Surviving Temporary Campus Closures & Reduced Enrollment in Light of COVID-19
A team of campus leaders gathered around a large table in a spacious conference room to conduct a series of tabletop exercises. The goal was to walk through campus emergency responses to a dorm fire, an active shooter during graduation and a pandemic. The discussion revolved around action steps and communication plans. The team, bogged down with the first two events, never walked through the third scenario—a pandemic and its long-term effect on campus life.
Despite their best intentions to revisit the pandemic tabletop exercise, they never got around to it. It never seemed like a real threat. Unfortunately, as we’ve learned by now, this unusual event is real. And just like the tabletop conversation, the institution’s financial implications were never anticipated.
It’s too late to wonder if your campus is prepared operationally or financially. In the wake of COVID-19, more than 200 colleges and universities have either canceled classes for the remainder of the semester, extended spring break to reassess the situation or are in the process of converting face-to-face education to online format. Professional conferences and athletic and other large-scale events have been canceled to create social distancing and slow this pandemic’s effect.
Goldie Blumenstyk, senior writer with The Chronicle of Higher Education and author of the book American Higher Education in Crisis? What Everyone Needs to Know, argued that this black swan event “should be a call to action.” The financial and operational implications of this event will reverberate beyond the 2020 spring semester. Campuses equipped to deliver online education on short notice may fare better than those unable to make that transition. Campuses that struggle to deliver a reasonable educational experience may struggle with retention in the fall as students seek value for the high costs being paid.
Campuses that close residence halls and dining services during this time will undoubtedly be asked to refund unused meal plans and dorm rental for the semester. Students and parents also may seek reimbursement for other student activity fees. While finances aren’t a top concern related to the decision to close (and they shouldn’t be), finances will have a role in the aftermath. Auxiliary revenues are integral to operating budgets and cash flow needs. Institutions looking to file insurance claims may be disappointed. Most college insurance policies don’t cover biohazards like viruses.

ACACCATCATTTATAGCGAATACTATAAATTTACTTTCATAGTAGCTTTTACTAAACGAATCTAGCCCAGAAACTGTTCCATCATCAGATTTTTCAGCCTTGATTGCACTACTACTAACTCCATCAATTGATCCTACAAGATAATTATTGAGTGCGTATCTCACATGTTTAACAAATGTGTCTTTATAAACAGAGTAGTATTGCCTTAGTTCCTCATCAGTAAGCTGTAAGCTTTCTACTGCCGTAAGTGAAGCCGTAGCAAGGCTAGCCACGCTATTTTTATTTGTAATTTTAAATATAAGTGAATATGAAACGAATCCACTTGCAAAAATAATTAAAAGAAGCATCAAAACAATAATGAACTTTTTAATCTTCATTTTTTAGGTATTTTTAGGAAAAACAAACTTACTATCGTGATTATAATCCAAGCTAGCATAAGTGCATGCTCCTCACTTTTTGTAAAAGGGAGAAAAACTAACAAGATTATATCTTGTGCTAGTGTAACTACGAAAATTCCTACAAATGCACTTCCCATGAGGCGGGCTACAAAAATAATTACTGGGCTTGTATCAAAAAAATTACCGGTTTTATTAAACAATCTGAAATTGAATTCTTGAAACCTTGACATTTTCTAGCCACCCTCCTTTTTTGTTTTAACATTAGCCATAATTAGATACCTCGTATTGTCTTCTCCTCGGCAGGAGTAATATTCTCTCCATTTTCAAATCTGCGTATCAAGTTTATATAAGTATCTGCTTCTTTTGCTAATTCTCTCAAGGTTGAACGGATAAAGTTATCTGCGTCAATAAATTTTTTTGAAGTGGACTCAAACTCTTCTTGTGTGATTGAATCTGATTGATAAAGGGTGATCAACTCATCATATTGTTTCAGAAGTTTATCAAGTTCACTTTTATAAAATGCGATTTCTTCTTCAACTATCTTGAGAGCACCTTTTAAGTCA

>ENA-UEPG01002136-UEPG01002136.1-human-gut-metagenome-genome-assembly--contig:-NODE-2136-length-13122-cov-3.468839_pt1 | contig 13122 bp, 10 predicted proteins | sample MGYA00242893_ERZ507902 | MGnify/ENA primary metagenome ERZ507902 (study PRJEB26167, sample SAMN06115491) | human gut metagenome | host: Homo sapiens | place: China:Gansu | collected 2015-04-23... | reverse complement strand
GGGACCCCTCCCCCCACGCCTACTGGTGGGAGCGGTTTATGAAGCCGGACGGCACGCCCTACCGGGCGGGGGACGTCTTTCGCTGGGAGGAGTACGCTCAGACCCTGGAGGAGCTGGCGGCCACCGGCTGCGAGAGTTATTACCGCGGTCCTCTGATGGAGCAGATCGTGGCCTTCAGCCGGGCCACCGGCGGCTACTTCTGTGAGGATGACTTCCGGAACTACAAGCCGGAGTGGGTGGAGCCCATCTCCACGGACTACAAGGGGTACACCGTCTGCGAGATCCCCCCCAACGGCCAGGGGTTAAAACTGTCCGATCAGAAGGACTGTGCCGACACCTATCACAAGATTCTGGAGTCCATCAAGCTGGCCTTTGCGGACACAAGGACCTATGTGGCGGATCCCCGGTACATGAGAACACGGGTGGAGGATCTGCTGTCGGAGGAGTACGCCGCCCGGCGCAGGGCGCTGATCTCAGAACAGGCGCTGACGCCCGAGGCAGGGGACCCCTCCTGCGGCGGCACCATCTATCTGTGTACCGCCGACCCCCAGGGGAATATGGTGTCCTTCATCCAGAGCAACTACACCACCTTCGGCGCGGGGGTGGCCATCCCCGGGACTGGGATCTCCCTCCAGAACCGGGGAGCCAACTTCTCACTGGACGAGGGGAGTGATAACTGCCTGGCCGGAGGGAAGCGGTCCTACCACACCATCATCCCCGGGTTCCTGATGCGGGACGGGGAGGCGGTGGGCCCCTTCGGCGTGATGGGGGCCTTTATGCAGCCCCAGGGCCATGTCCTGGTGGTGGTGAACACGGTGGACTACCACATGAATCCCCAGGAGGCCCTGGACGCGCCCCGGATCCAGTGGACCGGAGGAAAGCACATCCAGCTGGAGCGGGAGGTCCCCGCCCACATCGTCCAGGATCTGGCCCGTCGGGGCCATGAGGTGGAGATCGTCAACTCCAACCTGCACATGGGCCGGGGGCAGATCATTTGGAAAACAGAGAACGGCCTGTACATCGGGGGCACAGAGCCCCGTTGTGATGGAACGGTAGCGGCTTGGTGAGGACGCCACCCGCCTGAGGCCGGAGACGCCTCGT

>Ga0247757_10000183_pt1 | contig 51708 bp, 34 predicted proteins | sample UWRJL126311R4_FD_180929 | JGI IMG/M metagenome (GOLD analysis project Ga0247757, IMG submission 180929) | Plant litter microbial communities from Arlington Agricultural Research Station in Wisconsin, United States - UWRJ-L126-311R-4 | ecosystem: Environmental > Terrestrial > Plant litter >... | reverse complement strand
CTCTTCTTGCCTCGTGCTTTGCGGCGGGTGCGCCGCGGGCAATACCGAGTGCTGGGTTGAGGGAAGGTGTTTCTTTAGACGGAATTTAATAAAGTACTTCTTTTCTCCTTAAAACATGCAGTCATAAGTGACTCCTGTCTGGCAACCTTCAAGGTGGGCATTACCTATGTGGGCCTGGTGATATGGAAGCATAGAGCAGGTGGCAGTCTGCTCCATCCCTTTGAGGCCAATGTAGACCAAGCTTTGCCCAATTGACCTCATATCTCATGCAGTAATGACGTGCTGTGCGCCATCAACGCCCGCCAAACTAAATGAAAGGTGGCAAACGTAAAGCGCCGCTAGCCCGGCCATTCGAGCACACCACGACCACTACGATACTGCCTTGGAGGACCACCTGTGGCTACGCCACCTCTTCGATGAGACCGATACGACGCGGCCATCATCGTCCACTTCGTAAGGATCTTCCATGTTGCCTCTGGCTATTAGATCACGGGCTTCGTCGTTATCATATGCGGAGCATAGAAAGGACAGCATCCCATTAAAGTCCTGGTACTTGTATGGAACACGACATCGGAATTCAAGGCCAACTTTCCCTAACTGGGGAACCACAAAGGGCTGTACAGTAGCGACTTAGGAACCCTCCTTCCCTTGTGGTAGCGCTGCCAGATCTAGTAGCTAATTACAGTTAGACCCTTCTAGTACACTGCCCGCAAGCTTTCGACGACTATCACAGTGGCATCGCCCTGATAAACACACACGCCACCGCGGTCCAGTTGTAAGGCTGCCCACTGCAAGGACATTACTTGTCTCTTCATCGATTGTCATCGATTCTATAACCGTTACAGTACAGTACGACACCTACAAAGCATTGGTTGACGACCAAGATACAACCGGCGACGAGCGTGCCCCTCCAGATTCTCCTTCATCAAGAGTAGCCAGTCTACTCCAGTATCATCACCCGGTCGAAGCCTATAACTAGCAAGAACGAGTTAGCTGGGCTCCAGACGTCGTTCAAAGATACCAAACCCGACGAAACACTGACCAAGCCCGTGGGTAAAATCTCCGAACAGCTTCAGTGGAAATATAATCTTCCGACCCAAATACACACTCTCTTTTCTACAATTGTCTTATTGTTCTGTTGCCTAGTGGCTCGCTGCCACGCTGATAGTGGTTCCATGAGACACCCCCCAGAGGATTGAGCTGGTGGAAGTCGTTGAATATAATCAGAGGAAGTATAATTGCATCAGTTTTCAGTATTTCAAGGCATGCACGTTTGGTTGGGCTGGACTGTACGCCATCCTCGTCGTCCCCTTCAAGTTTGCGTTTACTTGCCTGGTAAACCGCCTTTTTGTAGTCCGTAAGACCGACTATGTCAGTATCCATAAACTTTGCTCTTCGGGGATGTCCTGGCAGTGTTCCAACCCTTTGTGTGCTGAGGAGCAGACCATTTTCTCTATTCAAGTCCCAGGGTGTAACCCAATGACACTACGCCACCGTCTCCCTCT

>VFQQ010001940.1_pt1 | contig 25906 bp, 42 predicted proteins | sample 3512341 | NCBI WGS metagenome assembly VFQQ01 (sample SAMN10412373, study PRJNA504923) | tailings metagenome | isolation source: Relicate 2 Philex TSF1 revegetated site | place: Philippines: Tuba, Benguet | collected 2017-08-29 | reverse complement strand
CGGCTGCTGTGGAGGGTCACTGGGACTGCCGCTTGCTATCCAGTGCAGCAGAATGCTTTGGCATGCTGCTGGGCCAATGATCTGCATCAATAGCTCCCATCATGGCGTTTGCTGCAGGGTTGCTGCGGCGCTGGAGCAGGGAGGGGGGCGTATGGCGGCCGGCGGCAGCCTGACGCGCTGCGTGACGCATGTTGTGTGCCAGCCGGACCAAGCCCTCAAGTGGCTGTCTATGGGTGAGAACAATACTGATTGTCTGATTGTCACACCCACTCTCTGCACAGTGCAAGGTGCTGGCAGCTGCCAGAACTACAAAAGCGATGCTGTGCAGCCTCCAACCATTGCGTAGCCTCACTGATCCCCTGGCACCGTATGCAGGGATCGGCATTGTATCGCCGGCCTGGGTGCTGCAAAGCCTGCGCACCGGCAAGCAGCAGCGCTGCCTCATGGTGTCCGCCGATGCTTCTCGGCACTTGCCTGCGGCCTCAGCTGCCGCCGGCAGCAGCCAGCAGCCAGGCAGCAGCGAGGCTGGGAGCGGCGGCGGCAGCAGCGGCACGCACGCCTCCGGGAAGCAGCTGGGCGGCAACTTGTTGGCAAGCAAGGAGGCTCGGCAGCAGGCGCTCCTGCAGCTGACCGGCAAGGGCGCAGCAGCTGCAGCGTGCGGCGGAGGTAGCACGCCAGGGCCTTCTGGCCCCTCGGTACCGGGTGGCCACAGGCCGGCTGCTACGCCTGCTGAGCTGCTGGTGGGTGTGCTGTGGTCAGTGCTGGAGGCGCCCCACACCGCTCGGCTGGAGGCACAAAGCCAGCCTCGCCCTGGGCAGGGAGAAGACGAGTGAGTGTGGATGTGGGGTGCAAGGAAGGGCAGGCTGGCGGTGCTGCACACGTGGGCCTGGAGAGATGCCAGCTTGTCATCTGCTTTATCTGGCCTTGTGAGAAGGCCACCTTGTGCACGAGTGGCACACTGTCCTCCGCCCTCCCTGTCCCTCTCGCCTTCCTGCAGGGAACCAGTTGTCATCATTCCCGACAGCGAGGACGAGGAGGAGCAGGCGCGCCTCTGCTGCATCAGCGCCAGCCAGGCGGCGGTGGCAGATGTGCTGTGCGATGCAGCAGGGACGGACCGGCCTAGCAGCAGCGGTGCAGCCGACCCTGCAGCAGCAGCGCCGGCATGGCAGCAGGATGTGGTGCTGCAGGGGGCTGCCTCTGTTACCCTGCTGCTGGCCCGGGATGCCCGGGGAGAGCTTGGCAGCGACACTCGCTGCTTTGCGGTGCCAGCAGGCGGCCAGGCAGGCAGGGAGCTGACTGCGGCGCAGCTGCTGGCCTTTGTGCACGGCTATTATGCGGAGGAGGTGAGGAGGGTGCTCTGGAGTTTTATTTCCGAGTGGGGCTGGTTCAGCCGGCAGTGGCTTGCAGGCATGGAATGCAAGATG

In addition, investment market volatility could leave a campus with a sharp decline in endowment and other investment balances. Lowered interest rates also could spike pension and debt swap agreement liabilities, creating accounting losses. The combined financial effect could negatively affect bank covenants and the composite score with the Department of Education.
Longer-term financial effects also could include recruiting efforts for the incoming freshman classes, as college savings plans no longer stretch as far as they needed to stretch. Admission leaders are already considering virtual tours and online interaction with advisors to maintain contact with prospective students—but whether it will be enough to entice enrollment and deposit to institutions remains to be seen.
So, what are the major near-term decisions and issues—beyond the hundreds of practical decisions currently being made—that deserve additional thought? We suggest your team works to satisfy the concerns of prospective parents and students regarding the following:
- Student safety and health
- Academic program stability
- Long-term institutional financial viability
- Institutional speed to adapt to a rapidly changing environment
Demonstrating your ability to respond appropriately through careful planning now will play a key part in the ongoing assessment of the institution.
This event may have forced your campus to discuss other ways to conduct business. Have you considered the financial implication of summer tuition, summer camps and activities, the retention of current students and alumni and graduation events?
One thing is certain—the future remains uncertain. Institutions need to consider the long-term effect of decisions and how these scenarios affect both financial and operational risks. Modeling the institution’s financial future is an important part of a critical path forward. The ability to forecast various likely scenarios provides leadership with the financial stress testing needed to understand financial health. Boards, banks and accreditors are expecting university leadership to know the financial implications of various strategic directions that may be indicated. Although there’s no way to predict them with any degree of precision, having examined options is better than wondering what to do when the worst-case scenario unfolds in the fall (which hopefully won’t get to that point).
It also will be important to relay to your constituencies that certain scenarios could have different levels of financial effect. Communicating that ahead of time will help pave the way for easier communication when it comes time to make the hard decisions that may be needed.
The recent events of the COVID-19 pandemic caught everyone off guard. It may be your responsibility to help ensure the effect on future financial health doesn’t do the same. To discuss your institution’s financial future, reach out to your BKD Trusted Advisor™ or use the Contact Us form below.